He was born in San Jose in 1907, a great painter, engraver and writer from Costa Rica. Having made more than 500 works, mostly engravings, many of them receiving important national and international recognition. In Costa Rica he is considered one of the most influential national artists of the twentieth century, whose work portrays the Costa Rican society and culture.
In addition to writing, he did a large number of oil paintings, watercolors and fresco murals. His artistic work appears in museums both foreign and Costa Rican collections, receiving important national and international recognition. He also worked as a professor in several colleges and universities.
Obtaining several awards such as the exhibition of plastic arts sponsored by the Journal of Costa Rica in 1936, likewise we can mention a fellowship at the National Academy of Fine Arts of the Republic of Argentina. In 1970, he was awarded the Mango prize for his work in favor of the Costa Rican culture. In 1973, he won the first engraving prize at the second annual plastic art exhibition, San José.
In the same way he was awarded the national book prize Aquileo j. Echeverría in 1990, at the same time an honorary doctorate from the University of Costa Rica in 1993 and the Teodorico Quiroz prize, of the Costa Rican art museum in 1998.
It is important to mention that in the 1950s, Amighetti had gained international acclaim and spent a lot of time traveling around the world exhibiting his art works in the major cities of Europe, Asia and North America. On the other hand it is recognized that he has made some of the most valued pieces of Costa Rican art.
His artistic talent began to develop from an early age. When he was a student at the Costa Rica high school, the main secondary school of San José, his teachers became aware of his talent and encouraged him to study at the Academy of Fine Arts.
During his years in the academy, Amighetti studied painting and drawing under the tutelage of Tomás Povedano a famous Spanish painter who served as director of the institute. As the perfection of his technique increased, Amighetti began receiving praises from critics for the first time thanks to some of his drawings and cartoons that were published in the “American repertoire”, a famous magazine.
In 1929 he married the Costa Rican writer and folklorist Emily Prieto, and began to take a new approach to art. Along with his contemporary colleagues such as Francisco Zúñiga, Manuel de la Cruz and Luis Chacón, Amighetti abandoned his classical European training in favor of more revolutionary forms of art, including surrealism and abstract expressionism. In addition, Amighetti and his colleagues began to experiment with the art of cutting wood. Over the course of the following years, the group produced art that reflects the most primitive elements of what had been painted before, in the last instance, releasing a famous collection of woodcuts in 1934.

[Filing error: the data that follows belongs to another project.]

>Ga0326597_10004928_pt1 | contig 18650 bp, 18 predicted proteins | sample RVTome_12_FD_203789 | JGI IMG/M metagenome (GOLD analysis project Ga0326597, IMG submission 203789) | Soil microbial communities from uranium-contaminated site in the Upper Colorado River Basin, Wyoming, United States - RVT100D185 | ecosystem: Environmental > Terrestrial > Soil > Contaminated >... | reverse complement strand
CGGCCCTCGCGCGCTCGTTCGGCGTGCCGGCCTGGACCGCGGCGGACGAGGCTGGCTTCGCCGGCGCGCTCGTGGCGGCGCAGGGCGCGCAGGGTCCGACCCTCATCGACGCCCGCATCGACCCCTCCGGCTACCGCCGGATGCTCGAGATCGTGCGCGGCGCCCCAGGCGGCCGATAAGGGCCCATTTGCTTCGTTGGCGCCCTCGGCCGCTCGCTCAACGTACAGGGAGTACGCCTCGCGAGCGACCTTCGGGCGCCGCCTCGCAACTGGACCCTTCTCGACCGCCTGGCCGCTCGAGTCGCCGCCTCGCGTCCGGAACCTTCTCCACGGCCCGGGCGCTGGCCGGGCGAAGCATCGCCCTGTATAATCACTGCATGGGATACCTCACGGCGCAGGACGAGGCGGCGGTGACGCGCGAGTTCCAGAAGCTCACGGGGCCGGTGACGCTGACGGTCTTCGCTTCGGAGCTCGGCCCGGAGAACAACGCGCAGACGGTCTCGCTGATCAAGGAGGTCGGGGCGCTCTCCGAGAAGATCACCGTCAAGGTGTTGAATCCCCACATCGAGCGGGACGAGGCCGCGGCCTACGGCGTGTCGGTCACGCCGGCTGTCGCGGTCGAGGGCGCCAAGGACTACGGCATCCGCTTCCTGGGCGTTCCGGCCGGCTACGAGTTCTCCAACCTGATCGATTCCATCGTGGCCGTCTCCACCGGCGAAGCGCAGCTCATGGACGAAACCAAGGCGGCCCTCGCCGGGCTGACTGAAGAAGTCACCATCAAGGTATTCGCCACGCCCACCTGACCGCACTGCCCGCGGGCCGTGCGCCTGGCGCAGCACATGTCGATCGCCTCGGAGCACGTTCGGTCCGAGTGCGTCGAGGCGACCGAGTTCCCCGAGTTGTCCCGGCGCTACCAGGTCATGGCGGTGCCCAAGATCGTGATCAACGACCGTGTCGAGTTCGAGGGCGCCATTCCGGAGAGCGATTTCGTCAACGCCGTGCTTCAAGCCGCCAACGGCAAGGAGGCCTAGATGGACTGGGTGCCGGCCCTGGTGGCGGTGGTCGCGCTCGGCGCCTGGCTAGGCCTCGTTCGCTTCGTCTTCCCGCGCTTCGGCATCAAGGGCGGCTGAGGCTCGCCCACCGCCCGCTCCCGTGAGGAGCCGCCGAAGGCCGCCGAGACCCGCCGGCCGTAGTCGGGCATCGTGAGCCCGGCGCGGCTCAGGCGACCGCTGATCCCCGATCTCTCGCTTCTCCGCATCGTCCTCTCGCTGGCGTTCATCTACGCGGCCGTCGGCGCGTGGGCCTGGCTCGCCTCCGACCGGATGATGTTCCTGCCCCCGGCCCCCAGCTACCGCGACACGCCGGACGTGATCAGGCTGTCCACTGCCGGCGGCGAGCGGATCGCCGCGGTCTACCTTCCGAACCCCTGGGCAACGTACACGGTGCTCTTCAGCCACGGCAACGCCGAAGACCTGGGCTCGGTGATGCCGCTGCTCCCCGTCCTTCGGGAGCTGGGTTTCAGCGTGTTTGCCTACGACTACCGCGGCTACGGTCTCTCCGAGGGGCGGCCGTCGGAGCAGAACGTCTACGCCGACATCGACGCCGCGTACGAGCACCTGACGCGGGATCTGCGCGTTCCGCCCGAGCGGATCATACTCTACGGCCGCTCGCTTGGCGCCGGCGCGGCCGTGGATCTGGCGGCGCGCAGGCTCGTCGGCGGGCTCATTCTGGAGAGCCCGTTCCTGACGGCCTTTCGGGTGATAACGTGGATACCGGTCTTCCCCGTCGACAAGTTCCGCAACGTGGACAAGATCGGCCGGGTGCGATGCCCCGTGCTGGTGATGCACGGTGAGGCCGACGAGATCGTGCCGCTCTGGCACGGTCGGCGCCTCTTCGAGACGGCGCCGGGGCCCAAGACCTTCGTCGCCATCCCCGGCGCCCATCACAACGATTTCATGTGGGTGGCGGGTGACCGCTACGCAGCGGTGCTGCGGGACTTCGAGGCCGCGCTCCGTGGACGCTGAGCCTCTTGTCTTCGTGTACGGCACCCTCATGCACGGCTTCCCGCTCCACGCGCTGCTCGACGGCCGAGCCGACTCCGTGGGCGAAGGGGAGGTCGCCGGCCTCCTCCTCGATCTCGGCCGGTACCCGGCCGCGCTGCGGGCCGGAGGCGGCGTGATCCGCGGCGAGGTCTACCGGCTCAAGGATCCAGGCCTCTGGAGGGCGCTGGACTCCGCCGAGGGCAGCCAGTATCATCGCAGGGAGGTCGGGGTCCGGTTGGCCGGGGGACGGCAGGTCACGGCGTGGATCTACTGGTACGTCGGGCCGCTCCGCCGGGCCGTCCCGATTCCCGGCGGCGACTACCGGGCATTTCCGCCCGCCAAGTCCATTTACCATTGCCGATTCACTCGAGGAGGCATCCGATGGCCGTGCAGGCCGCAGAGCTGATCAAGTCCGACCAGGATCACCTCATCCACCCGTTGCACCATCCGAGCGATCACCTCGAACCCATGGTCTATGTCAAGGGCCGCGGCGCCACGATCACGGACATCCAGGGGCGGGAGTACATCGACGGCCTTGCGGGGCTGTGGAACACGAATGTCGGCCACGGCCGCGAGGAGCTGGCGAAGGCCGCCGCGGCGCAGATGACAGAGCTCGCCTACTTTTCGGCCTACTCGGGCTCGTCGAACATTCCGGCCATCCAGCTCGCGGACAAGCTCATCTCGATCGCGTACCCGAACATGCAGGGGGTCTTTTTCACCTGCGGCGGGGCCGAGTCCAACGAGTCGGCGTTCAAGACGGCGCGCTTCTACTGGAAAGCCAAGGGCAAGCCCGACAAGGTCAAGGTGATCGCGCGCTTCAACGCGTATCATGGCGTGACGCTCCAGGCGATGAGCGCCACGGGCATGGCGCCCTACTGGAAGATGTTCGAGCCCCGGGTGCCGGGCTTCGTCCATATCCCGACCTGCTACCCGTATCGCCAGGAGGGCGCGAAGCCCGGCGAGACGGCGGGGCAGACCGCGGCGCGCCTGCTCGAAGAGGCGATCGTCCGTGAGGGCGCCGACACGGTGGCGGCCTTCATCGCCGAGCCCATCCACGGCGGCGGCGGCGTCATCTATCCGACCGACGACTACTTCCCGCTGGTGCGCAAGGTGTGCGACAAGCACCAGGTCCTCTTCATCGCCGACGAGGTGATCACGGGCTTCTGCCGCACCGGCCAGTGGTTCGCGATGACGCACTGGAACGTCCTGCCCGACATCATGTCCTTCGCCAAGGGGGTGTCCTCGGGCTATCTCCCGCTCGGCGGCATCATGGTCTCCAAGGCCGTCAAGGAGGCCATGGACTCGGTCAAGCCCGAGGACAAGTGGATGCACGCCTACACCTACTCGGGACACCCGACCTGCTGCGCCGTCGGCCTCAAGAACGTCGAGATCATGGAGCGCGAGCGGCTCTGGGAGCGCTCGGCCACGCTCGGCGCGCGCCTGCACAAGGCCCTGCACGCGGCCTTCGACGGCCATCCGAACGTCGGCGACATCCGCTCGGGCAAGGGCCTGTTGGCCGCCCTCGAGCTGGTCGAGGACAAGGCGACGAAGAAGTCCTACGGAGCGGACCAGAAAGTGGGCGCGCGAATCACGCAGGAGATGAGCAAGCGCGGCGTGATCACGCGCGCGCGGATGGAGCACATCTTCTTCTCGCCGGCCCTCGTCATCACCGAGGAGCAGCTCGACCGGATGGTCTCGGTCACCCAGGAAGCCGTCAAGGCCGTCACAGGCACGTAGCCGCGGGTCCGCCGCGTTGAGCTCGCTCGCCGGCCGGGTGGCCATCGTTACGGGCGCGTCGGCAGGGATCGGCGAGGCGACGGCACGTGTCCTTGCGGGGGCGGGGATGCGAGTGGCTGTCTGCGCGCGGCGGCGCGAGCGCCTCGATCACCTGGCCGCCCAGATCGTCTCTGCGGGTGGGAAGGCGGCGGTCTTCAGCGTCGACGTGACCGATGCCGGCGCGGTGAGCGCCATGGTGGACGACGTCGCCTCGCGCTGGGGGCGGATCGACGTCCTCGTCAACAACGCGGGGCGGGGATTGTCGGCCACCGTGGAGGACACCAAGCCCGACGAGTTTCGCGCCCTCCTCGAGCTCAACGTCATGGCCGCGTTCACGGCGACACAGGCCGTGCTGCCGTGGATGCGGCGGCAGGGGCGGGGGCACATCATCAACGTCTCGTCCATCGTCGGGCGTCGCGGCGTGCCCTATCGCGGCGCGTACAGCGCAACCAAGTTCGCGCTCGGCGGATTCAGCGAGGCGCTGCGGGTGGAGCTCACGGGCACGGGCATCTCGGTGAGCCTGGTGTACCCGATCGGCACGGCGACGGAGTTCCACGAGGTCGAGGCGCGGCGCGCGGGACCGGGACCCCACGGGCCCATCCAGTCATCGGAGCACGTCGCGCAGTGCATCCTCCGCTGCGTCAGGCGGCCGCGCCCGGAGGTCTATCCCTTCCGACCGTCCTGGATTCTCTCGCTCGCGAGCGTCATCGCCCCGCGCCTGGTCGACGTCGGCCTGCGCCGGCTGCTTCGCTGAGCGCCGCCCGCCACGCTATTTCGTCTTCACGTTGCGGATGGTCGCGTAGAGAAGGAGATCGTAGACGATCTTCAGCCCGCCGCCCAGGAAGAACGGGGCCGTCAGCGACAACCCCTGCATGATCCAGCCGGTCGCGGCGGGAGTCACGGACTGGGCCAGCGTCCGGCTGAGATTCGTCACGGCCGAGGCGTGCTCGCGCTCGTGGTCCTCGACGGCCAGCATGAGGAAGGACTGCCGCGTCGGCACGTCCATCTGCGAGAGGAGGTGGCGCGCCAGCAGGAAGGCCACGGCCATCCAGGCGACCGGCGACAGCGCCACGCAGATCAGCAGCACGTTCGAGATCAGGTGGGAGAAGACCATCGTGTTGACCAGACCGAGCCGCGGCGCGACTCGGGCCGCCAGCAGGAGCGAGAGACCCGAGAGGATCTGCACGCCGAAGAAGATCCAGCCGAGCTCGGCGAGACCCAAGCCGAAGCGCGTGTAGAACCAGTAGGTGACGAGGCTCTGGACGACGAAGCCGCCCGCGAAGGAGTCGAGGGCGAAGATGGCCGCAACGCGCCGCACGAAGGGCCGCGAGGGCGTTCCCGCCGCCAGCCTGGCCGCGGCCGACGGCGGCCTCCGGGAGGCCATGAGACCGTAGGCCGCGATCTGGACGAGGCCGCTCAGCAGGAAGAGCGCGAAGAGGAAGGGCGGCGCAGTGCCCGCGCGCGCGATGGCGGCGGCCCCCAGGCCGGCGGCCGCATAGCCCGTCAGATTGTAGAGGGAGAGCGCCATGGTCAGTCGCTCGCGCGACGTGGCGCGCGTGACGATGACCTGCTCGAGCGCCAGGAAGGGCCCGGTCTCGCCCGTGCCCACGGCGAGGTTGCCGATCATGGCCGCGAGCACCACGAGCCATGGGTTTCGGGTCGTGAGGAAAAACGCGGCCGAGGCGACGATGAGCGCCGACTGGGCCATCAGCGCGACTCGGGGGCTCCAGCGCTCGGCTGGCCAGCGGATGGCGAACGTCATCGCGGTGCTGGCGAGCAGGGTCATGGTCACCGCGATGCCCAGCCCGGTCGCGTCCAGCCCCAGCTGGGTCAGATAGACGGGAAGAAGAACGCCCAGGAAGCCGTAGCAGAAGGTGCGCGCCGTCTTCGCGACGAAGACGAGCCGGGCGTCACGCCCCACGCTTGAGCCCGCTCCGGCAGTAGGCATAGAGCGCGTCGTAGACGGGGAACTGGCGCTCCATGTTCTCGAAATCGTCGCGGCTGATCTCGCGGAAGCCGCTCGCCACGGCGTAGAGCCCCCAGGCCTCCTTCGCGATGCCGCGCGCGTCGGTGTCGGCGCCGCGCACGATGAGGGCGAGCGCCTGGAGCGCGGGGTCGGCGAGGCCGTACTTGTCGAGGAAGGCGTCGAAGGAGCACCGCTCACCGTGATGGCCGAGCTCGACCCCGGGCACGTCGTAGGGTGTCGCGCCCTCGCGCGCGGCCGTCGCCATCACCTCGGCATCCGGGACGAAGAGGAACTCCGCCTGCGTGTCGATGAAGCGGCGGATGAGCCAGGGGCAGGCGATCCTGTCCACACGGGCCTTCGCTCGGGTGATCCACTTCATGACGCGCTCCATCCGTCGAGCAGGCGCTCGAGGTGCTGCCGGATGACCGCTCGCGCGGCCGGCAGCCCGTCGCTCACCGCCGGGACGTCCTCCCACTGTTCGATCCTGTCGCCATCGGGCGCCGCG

The artist’s favorite elements have been the line-plane. His drawings denote a thin, delicate, sinuous line that in a few strokes captures the essence of the subject. The two techniques most used by him were the graphics and Chinese ink that often was illuminated with watercolor. Many of these drawings included notes, used years later to make painted or engraved works of greater importance. Likewise its use of watercolor in the fifties, sixties and seventies. It seems that in this there is a great influence of her friend Margarita Bertheau who created a landscape trend in this field. With watercolor Amighetti treats color as an expressive element and not as an element to recreate reality, with this and the line he created a series of visual planes.
His passion for woodcut seems to have been born at the end of the decade of the 1920s. With a realistic look he captures in the engravings, various themes, synthesizes and creates schematic figures but with great expressionist content. While his work in oil is presented in the use of a technique on canvas or on prepared boards in which the surface is covered with plaster and latter on the relationship with the fresco mural is evident, since he worked in transparent layers and with brush strokes obtaining an obvious direction.